They called the river "Old Mother," and it had given life to the town forever. But on Oct. 4, Maria Burrion recounted, the Madre Vieja River rose in a matter of minutes, overflowed its banks and came right through the walls of the one-bedroom tin shanty she shared with her five children and her elderly parents.

"It was something tremendous," she said, lifting tamales from a pot of boiling water in the courtyard of a boys' school, where her family now lives. "I looked out and saw the river coming toward us. The river surrounded the house."

The family huddled together inside as the brown waters rushed closer. They spent a first cold, dark night in the flooded house, eating canned beans and praying. The following evening, with water up to her knees, Burrion, 30, slung her year-old baby on her hip and scooped up her 6-year-old daughter in the other arm.

Then she, her parents and her three older children gripped each other tightly, forming a human chain, and waded through the water and muck to the nearest road, about half a mile away.

That's where municipal officials, out searching for survivors of the torrential rains and harrowing mudslides that had inundated the region in the wake of Hurricane Stan, found the family and drove them into the center of the town near Guatemala's Pacific coast.

There, the Rafael Arellano Cajas boys' school had been hurriedly converted into a shelter, its desks pushed aside and its aqua-painted classrooms turned into dormitories.

The family arrived wet and hungry, with only the clothes on their backs and the sandals on their feet, Burrion said. The school filled rapidly with others who had fled the floodwaters, 142 people in all, left homeless for the foreseeable future.

Smoke rose from the wood fire and burned Burrion's eyes last week as she stood over the bubbling pot of tamales in the schoolyard, where several women were making lunch for their families. She wiped away tears and continued cooking. She often found herself tearful since the river washed away her home and the little patch of rented land where her family grew corn and beans, she said.

"I don't have my own house," she said disconsolately. "I don't have anything."

Their story is tragic, but sadly typical for the estimated 200,000 people from across Guatemala who saw their homes and livelihoods vanish in an instant. They were among this country's most marginalized, the poorest of the poor. They had next to nothing before, but now they have nothing at all.

In some cases, entire communities were wiped out; the areas were declared mass graves. Authorities have confirmed 654 people dead but said more than 800 remained missing, buried under the rubble of their collapsed homes or in the mud.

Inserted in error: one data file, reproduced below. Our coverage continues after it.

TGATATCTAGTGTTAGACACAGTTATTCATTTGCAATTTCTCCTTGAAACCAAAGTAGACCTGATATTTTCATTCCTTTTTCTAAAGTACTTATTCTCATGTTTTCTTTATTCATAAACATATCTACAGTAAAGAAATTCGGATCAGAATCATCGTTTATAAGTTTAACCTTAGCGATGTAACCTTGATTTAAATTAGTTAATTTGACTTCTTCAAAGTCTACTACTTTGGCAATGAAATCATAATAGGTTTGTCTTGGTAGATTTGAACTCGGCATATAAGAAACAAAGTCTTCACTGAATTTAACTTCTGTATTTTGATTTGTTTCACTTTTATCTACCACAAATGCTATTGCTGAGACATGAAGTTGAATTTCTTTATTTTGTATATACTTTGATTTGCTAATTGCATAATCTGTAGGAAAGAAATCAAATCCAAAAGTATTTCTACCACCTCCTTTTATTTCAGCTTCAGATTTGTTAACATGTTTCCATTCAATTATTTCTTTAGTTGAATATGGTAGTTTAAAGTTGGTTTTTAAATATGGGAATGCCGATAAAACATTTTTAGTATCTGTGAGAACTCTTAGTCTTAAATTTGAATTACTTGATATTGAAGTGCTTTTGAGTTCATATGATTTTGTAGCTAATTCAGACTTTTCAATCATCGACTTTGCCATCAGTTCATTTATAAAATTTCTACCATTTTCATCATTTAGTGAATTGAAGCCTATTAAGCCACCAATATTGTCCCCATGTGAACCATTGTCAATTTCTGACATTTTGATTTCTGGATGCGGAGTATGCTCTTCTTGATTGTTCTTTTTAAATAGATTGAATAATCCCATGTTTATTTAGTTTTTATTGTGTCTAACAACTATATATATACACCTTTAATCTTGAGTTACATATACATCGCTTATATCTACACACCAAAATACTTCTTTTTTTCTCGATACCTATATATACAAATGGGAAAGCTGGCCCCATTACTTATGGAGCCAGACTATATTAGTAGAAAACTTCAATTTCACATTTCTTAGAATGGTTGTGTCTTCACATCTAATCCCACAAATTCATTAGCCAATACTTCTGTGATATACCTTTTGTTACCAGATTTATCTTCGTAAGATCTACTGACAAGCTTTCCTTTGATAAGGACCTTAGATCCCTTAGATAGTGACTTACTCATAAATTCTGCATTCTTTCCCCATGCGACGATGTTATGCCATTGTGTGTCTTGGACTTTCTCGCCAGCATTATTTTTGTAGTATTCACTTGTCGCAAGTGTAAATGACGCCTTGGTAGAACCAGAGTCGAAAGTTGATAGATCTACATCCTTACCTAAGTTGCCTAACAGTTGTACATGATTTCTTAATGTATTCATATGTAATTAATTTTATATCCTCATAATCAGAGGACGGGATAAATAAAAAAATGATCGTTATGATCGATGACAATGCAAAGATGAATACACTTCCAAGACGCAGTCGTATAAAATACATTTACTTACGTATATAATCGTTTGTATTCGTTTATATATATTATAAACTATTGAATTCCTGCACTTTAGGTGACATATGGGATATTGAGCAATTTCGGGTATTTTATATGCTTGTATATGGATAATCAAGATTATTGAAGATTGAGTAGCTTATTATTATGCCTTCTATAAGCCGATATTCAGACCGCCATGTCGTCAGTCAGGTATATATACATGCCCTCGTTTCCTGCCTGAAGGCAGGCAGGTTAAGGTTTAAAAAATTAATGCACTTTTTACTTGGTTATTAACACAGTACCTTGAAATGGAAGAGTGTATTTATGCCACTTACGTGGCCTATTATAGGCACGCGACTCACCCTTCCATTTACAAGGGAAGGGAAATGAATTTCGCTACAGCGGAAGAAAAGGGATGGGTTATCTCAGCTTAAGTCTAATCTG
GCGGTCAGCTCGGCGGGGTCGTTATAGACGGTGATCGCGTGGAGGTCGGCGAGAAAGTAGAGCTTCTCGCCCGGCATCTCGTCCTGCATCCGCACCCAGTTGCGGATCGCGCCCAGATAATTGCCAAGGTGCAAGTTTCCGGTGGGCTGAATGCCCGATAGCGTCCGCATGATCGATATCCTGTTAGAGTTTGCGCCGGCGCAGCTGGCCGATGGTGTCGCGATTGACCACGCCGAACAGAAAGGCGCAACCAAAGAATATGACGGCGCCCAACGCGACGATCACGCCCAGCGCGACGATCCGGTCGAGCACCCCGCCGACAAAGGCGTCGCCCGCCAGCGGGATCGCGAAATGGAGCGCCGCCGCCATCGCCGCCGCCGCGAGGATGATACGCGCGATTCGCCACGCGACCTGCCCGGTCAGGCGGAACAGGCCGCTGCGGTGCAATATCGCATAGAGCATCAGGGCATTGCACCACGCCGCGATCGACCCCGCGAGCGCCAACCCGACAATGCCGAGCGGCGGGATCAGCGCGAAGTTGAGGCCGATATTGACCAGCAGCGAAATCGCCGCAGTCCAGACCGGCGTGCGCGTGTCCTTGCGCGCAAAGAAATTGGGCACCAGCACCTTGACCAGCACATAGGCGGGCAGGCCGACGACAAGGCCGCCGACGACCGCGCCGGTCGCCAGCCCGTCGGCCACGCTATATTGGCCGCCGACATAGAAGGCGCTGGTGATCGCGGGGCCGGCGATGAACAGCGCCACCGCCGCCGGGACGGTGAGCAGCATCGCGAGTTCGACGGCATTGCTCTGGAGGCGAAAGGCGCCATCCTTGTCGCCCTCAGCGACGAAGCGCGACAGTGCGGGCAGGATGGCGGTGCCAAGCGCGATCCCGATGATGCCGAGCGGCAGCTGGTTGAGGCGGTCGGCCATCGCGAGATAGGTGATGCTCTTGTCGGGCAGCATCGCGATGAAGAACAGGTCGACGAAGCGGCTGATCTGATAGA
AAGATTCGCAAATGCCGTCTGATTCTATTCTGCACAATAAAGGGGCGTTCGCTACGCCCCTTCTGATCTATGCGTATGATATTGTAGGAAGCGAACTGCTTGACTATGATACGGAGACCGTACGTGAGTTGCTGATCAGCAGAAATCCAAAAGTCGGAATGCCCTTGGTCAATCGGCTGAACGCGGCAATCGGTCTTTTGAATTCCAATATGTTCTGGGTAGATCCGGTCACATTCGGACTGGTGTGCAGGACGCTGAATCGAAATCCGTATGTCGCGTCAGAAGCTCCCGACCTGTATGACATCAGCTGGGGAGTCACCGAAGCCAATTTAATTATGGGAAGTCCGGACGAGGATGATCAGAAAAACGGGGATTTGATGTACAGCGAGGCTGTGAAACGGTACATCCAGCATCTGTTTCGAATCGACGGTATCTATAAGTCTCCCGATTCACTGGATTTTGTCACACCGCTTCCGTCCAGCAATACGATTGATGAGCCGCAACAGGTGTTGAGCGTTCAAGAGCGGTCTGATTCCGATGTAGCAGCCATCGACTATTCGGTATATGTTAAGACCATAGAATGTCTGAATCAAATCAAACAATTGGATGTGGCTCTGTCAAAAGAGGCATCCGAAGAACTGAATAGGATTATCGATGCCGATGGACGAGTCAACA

In one sense, the Burrion family was lucky -- they survived.

When the waters rose, Burrion recounted, it had already been raining hard for several days and she suspected the river would flood, but she had nowhere to take her family.

Now, at least, they are dry and fed. Doctors have given her medicine for the fungus that grew on her feet during the long, watery trek, but they have not been able to diagnose or treat her daughter Maria, a rail-thin girl of 10 who has been vomiting for days and has dark circles under her eyes.

"My stomach hurts. My head hurts. I'm hot and I'm cold," Maria said.

Burrion's woes began long before Hurricane Stan destroyed her home. She grew up in a poverty that she has never been able to escape. She learned to read and write, but dropped out of primary school when her parents could no longer afford the fees. After that, she went to work washing clothes for $5 a week. She was married as a teenager and had her first child at 16.

Soon Burrion and her husband had more mouths than they could feed. Three years ago, when she was pregnant with her fifth child, she said, a woman from Antigua Guatemala, a large tourist city near the capital, came to the village and asked whether she would consider allowing a family from the United States to adopt the child.

She agreed, and gave away her baby boy. She did not accept any money for the child, she said, and said she never regretted her decision. Within a year, she was pregnant again.

Soon after that, Burrion said, her husband left for another town. She has not heard from him since.

At the Rafael Arellano Cajas school, Burrion said, everyone has been kind. She is surrounded by neighbors. Everyone works together, swapping stories about wading through the water and losing belongings.

At night, the children sleep on the cold tile floor of a classroom next to their mother, grandmother and grandfather. During the day, the children mop the floors so they have a clean place to sleep, and they help wash clothes by hand and hang them on lines strung throughout the school.

Burrion and the other women prepare meals for everyone living in the shelter, using beans, rice and flour donated by townspeople.

The shelter is not uncomfortable, the families said. There are showers and running water -- amenities they did not have at home. The elderly people sit in chairs in the courtyard. Sometimes the children watch television or drink Coca-Cola.

Burrion said she missed her herb garden and her neighborhood but did not expect ever to live there again. She would like to go back and see whether anything is left to salvage, but she does not have enough money to take the bus.

"I don't want to go back, but we don't know where to go," she said.

School officials have already announced that families would be allowed to stay for only two or three months. The government is trying to establish a more extensive temporary housing plan for flood victims.

Burrion said she felt sad, but not hopeless.

"I'm asking God to take care of my family," she said. "I feel that one day God has to give me something."

Maria Burrion, left, cooks at the converted school where she and 141 other Guatemalan evacuees found shelter.